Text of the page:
Water Past 2025

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Climate change, population growth, urbanization, and different economic drivers will all increase the demand for water in the future.  By 2025 and beyond, the water crisis will reach catastrophic levels. In order to create effective solutions to the water issues that may arise past 2025, people from public and private sectors must work together. The question of future water security is far too serious to be left to disputes.

On the morning of March 14, 2012, hundreds of people from all over the world gathered to attend the High Level Panel: Future of World’s Water Beyond 2025. This high level panel included eminent personalities from both the public and private sector. During the session each panelist discussed different water issues that will likely arise in the future, as well as offered different solutions for dealing with these potential water issues.

Kicking off the panel was Professor Asit K. Biswas. Professor Biswas is both the founder of the Third World Centre for Water Management as well as a leading authority on water and environmental management. He began the panel by stating that we are not going to solve the future of the world’s water issues in one session. However, we can only hope that we will exit the sixth World Water Forum with some solutions. Professor Biswas then discussed the fact that predicting the world’s water future is an extremely difficult task.

Two fundamental questions that need to be addressed when considering the future of the world’s water include:

1. How many people are we talking about? 9 billion? 10 billion?

2. What standard of living will all these people have in 2030? 40? And 50?

Unless we have the answer to these questions, it will be very difficult to predict and plan for the world’s water future.  Both the population amount and the standard of living directly impacts how much water and water infrastructure is needed to support the future population, since water use rises as both population and standard of living does. However, it is very difficult to accurately predict population and development in the next 50 years because there is so much unknown.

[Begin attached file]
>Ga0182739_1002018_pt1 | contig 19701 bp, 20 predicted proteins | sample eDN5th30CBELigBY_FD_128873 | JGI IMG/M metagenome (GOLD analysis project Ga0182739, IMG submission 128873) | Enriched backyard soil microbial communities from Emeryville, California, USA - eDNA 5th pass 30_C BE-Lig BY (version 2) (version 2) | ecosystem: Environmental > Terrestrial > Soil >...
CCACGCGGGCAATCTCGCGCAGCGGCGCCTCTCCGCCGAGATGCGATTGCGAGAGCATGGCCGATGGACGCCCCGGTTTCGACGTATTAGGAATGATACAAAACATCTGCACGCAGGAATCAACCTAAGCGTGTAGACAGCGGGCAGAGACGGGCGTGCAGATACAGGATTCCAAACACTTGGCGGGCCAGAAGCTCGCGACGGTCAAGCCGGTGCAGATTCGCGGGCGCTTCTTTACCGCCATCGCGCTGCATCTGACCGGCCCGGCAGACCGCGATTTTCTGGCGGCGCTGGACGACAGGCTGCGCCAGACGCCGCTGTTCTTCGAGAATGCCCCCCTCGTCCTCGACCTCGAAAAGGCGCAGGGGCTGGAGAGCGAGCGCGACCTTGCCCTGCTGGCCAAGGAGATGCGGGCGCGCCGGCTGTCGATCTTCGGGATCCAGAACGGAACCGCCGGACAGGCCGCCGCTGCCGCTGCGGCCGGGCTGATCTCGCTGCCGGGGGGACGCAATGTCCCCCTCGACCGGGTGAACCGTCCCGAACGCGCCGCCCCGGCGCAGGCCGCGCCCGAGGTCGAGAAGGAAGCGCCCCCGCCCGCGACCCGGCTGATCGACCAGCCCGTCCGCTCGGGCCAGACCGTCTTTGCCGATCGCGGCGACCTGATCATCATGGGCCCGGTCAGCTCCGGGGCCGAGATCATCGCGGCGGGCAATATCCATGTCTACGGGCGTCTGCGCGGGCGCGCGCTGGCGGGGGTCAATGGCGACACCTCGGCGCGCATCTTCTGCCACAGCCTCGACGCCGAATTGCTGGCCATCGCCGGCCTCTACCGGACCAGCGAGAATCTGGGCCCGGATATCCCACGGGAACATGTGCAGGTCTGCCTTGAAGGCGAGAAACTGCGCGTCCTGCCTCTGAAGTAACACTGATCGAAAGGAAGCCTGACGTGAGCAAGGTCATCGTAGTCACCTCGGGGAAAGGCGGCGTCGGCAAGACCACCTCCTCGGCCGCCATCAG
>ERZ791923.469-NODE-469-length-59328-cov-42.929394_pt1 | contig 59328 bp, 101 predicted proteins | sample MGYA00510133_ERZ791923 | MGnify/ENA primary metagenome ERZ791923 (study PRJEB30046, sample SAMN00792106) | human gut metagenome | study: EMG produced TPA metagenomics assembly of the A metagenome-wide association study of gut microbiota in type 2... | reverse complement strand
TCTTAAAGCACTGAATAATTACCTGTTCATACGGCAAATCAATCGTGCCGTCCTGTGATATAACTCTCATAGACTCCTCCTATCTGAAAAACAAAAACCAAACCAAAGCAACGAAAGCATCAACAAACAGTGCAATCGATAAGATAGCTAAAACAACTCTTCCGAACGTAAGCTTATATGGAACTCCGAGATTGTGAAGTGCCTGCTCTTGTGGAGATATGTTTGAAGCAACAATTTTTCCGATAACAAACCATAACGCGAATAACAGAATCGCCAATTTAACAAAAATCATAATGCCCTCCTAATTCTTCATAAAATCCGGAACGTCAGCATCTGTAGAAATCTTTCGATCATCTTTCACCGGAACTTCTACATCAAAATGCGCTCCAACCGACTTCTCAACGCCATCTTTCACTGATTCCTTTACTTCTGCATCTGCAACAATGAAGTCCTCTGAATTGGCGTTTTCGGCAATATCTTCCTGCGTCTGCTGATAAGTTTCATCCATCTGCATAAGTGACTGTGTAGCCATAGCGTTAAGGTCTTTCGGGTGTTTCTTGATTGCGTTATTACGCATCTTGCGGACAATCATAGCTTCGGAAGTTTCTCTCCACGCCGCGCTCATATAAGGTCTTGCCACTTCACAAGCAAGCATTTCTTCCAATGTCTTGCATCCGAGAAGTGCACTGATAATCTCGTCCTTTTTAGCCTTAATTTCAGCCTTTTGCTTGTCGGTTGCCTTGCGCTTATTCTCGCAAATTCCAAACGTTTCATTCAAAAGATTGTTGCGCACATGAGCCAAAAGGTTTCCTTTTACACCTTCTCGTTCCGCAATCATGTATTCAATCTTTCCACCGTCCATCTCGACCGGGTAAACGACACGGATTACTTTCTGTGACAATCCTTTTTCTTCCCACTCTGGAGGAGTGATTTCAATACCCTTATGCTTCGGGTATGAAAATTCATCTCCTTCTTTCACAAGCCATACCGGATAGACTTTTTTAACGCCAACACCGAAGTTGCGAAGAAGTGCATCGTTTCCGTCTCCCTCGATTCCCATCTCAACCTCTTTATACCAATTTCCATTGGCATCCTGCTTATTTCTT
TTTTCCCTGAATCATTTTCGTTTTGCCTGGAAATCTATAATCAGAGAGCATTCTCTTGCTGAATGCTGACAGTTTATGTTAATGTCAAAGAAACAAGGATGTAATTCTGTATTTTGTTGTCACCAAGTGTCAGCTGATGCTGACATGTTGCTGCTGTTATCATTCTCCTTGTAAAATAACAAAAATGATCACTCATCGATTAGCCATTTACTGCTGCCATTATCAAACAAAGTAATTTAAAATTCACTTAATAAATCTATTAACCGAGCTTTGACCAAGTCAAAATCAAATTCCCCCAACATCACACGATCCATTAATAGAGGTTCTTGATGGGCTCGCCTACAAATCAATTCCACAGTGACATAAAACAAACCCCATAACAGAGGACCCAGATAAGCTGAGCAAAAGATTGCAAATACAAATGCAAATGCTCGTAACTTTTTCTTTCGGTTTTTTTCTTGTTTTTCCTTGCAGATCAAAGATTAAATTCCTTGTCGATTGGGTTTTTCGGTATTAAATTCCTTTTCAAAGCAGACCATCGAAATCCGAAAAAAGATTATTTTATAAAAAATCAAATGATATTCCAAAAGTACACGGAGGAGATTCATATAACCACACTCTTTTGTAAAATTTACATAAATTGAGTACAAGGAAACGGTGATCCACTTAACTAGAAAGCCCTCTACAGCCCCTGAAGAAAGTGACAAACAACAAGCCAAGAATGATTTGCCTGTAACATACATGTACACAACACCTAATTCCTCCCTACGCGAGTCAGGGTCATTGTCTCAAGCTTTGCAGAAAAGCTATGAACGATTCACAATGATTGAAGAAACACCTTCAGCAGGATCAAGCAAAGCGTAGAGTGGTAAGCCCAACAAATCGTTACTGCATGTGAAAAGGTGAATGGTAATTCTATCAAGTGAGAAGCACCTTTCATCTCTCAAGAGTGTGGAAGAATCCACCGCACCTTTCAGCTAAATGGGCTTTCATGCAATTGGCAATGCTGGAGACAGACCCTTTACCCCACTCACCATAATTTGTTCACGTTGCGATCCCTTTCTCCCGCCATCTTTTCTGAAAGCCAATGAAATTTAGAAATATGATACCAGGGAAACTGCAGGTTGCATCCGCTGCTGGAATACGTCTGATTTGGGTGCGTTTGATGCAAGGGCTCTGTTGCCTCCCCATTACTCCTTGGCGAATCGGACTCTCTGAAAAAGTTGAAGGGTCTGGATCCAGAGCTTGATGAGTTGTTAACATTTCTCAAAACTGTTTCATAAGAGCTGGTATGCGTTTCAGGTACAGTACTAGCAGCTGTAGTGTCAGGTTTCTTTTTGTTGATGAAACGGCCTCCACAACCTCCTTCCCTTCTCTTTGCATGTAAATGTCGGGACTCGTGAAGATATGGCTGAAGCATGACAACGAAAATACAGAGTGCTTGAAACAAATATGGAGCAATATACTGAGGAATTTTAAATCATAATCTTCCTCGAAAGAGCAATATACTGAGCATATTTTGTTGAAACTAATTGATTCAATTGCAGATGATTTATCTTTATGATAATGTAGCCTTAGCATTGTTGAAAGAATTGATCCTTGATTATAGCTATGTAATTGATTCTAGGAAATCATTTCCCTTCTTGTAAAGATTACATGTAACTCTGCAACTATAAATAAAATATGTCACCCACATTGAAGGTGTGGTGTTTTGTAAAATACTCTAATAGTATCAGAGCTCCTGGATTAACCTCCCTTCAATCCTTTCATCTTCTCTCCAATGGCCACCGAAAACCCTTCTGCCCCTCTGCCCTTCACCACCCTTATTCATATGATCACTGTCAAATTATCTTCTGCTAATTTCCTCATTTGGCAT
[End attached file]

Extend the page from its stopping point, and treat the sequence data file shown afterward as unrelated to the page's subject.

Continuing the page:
Antoine Frerot, Veolia Environment’s Chief Executive Officer was the first panelist to offer solutions for water issues past 2025. He began with a quote by Leonardo di Vinci.

“If you don’t look ahead, you will be in trouble.”

Few would disagree with this quote when considering how precarious the world’s water future may be.  Frerot explained that in 2015 the industrial demand for water would increase by 400 percent.  From this projection one can see that the water crisis is not just a supply crisis, it is a crisis provoked by demand.

The Solutions Frerot offered for sustainable water include:

1. Making water sustainable by protecting existing resources from pollution

2. Develop alternative resources- recycling of wastewater, and desalination of seawater.

3. Attempt to control demand for water by avoiding waste. In some of the developed nations in the world more than 50 percent of the water is lost before it reaches the consumer. We must play an active part in controlling demand by individual metering and distant metering so that consumers of water can control their consumption.

4. Increase the productivity of water through efficiency in buildings, industrial processes and agriculture

Gretchen McCLAIN, President and CEO of Xylem, a water technology company, was the second panelist to offer solutions. She emphasized that we as human beings have a responsibility to help solve the issues surrounding the future of water. She addressed three key points that will help move us toward a sustainable water future:

1. We need to kick start innovation. There is a need for more innovation in water maintenance, delivery and treatment. Another need is that existing innovations must be adopted on a wide scale. Adopting these technologies will help reduce the costs that will allow us to address the longer-term issues that we may face in the future.